SBVS304A June 2017 – November 2017 TPS7A83A
The TPS7A83A is a high-current (2 A), low-noise (4.4 µVRMS), high-accuracy (0.75%), low-dropout linear voltage regulator (LDO). These features make the device a robust solution to solve many challenging problems in generating a clean, accurate power supply.
|VOLTAGE REGULATION||SYSTEM START-UP||INTERNAL PROTECTION|
|High accuracy||Programmable soft-start||Foldback current limit|
|Low-noise, high-PSRR output||No sequencing requirement between BIAS, IN, and EN||Thermal shutdown|
|Fast transient response||Power-good output|
|Start-up with negative bias on OUT|
Overall, these features make the TPS7A83A the component of choice because of the versatility and ability of the device to generate a supply for most applications.
NOTE:For the ANY-OUT network, the ratios between the values are highly accurate as a result of matching, but the actual resistance can vary significantly from the numbers listed.
As Figure 43 shows, an LDO functions as a class-B amplifier in which the input signal is the internal reference voltage (VREF). VREF is designed to have a very low bandwidth at the input to the error amplifier through the use of a low-pass filter (VNR/SS).
As such, the reference can be considered as a pure dc input signal. The low output impedance of an LDO comes from the combination of the output capacitor and pass element. The pass element also presents a high input impedance to the source voltage when operating as a current source. A positive LDO can only source current because of the class-B architecture.
This device achieves a maximum of 0.75% output voltage accuracy primarily because of the high-precision band-gap voltage (VBG) that creates VREF. The low dropout voltage (VDO) reduces the thermal power dissipation required by the device to regulate the output voltage at a given current level, thereby improving system efficiency. These features combine to make this device a good approximation of an ideal voltage source.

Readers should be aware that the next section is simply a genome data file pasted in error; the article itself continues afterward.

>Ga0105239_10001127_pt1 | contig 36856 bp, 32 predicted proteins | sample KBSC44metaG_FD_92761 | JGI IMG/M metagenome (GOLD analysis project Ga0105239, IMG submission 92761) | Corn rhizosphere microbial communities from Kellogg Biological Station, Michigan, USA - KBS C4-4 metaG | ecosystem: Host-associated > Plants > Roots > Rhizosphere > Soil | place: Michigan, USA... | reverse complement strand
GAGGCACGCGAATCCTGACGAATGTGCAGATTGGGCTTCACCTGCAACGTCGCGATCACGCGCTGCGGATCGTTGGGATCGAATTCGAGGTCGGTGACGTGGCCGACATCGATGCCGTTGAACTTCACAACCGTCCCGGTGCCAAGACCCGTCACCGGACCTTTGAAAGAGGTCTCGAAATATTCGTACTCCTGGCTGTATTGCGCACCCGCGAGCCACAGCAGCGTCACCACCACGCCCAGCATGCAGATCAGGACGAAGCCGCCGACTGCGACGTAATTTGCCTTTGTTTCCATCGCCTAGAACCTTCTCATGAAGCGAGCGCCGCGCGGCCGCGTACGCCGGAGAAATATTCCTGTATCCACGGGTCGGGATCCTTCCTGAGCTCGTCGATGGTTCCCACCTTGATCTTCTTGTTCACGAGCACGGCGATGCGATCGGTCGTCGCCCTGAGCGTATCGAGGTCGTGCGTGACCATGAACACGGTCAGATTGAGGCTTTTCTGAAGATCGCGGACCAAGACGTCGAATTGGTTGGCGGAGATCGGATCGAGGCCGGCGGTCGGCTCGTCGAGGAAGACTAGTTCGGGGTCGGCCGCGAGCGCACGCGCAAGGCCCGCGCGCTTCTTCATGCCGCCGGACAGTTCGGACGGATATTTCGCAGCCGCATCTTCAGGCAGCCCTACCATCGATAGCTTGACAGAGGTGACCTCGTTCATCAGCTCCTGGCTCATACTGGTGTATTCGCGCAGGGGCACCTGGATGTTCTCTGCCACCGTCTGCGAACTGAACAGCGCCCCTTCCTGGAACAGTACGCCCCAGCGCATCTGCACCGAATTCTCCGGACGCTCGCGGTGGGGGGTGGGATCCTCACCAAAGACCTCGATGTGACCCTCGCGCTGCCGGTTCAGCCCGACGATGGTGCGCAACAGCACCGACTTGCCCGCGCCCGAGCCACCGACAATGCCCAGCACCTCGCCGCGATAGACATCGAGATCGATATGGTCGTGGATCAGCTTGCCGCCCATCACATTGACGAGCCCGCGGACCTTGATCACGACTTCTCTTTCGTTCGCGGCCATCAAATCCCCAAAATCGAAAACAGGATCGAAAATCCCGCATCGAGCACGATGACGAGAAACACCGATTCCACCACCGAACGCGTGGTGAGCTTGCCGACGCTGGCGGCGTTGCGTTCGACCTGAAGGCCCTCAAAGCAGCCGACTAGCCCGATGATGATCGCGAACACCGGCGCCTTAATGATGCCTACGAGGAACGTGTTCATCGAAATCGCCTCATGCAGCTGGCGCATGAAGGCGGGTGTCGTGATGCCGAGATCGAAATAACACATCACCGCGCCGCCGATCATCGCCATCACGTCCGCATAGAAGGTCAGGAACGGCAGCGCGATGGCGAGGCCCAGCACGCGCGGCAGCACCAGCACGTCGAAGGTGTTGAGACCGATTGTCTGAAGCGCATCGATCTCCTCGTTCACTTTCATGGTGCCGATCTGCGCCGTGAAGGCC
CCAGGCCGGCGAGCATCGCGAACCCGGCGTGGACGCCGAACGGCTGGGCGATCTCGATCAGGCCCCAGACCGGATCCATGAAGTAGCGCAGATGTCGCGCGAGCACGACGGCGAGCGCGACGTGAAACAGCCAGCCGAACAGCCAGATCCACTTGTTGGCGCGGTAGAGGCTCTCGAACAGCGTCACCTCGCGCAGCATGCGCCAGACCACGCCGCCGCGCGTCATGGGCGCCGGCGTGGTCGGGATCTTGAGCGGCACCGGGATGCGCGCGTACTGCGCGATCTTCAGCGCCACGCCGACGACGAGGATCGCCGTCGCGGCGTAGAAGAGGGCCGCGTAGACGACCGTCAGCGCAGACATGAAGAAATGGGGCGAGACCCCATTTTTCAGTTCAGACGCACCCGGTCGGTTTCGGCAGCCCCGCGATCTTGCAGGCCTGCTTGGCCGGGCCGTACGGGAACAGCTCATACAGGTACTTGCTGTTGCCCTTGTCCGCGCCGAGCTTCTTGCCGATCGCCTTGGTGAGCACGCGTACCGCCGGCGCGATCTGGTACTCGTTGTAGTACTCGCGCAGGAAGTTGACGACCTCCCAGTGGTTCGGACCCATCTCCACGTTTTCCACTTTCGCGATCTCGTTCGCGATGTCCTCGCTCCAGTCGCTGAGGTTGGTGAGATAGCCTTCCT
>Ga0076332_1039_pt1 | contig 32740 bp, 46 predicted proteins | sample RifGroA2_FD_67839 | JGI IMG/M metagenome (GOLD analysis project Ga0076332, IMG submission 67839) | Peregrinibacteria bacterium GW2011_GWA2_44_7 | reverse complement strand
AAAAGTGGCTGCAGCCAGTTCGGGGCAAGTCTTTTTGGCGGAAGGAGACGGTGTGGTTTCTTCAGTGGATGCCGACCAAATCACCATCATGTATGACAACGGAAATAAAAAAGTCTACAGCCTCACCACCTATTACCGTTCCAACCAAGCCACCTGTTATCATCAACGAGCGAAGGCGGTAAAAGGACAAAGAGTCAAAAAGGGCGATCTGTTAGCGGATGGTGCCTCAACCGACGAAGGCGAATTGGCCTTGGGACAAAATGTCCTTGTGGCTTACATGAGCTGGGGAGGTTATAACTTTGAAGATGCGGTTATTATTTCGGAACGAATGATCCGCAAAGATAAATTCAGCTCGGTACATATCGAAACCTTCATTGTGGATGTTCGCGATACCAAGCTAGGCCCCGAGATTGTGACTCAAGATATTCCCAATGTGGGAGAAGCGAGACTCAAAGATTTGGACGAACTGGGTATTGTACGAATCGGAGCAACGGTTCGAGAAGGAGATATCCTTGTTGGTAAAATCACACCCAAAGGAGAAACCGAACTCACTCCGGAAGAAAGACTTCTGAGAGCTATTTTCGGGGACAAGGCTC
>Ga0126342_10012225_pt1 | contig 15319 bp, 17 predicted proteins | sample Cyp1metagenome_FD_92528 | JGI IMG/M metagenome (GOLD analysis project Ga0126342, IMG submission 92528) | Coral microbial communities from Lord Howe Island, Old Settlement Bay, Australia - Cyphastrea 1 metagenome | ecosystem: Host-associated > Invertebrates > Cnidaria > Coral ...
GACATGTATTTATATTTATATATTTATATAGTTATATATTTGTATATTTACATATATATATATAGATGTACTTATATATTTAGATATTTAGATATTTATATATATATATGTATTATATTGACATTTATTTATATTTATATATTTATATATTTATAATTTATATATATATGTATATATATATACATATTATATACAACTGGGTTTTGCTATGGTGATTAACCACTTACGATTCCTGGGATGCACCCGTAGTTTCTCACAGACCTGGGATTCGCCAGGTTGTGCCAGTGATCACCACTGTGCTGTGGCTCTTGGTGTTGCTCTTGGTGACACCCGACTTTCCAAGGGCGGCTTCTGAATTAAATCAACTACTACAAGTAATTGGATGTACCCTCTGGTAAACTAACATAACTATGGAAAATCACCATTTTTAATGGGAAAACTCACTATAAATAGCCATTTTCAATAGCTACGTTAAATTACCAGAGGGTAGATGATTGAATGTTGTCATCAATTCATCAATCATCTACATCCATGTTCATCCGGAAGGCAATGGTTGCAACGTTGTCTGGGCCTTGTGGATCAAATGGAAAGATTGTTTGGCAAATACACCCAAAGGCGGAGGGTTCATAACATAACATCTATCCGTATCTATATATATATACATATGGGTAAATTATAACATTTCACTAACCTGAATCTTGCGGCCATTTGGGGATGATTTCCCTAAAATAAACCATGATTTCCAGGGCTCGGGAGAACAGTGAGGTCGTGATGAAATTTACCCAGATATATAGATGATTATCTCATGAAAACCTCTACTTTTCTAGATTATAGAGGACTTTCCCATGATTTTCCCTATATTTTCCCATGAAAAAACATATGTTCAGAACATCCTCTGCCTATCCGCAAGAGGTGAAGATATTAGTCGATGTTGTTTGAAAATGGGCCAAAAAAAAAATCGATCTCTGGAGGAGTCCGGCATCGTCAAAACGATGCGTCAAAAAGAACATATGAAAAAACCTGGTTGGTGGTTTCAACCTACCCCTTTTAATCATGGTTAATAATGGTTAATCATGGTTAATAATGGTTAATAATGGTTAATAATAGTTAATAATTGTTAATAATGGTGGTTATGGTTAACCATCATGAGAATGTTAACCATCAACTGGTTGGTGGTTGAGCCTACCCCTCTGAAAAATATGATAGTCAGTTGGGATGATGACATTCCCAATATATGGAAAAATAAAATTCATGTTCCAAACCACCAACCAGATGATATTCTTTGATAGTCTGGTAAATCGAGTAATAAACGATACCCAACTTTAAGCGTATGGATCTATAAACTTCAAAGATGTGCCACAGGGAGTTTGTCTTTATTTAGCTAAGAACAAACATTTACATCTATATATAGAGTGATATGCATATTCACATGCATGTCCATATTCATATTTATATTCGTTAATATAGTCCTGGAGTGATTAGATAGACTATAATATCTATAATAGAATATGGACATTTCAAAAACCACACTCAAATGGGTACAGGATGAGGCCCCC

NOTE:VOUT = VREF × (1 + R1 / R2).
The LDO responds quickly to a transient (large-signal response) on the input supply (line transient) or the output current (load transient) resulting from the LDO high-input impedance and low output-impedance across frequency. This same capability also means that the LDO has a high power-supply rejection ratio (PSRR) and, when coupled with a low internal noise-floor (en), the LDO approximates an ideal power supply in ac (small-signal) and large-signal conditions.
The choice of external component values optimizes the small- and large-signal response. The NR/SS capacitor (CNR/SS) and feed-forward capacitor (CFF) easily reduce the device noise floor and improve PSRR; see Optimizing Noise and PSRR for more information on optimizing the noise and PSRR performance.
In many different applications, the power-supply output must turn on within a specific window of time to either ensure proper operation of the load or to minimize the loading on the input supply or other sequencing requirements. The LDO start-up is well-controlled and user-adjustable, solving the demanding requirements faced by many power-supply design engineers in a simple fashion.
Soft-start directly controls the output start-up time and indirectly controls the output current during start-up (in-rush current).
Figure 44 shows that the external capacitor at the NR/SS pin (CNR/SS) sets the output start-up time by setting the rise time of the internal reference (VNR/SS).
Controlling when a single power supply turns on can be difficult in a power distribution network (PDN) because of the high power levels inherent in a PDN, and the variations between all of the supplies. Figure 45 and Table 2 show how the LDO turnon and turnoff time are set by the enable circuit (EN) and undervoltage lockout circuits (UVLO1,2(IN) and UVLOBIAS).
|INPUT VOLTAGE||BIAS VOLTAGE||ENABLE STATUS||LDO STATUS||ACTIVE DISCHARGE||POWER GOOD|
|VIN ≥ VUVLO_1,2(IN)||VBIAS ≥ VUVLO(BIAS)||EN = 1||On||Off||PG = 1 when VOUT ≥ VIT(PG)|
|EN = 0||Off||On||PG = 0|
|VBIAS < VUVLO(BIAS) + VHYS(BIAS)||EN = don't care||Off||On (1)|
|VIN < VUVLO_1,2(IN) – VHYS1,2(IN)||BIAS = don't care||Off|
|IN = don't care||VBIAS ≥ VUVLO(BIAS)||Off|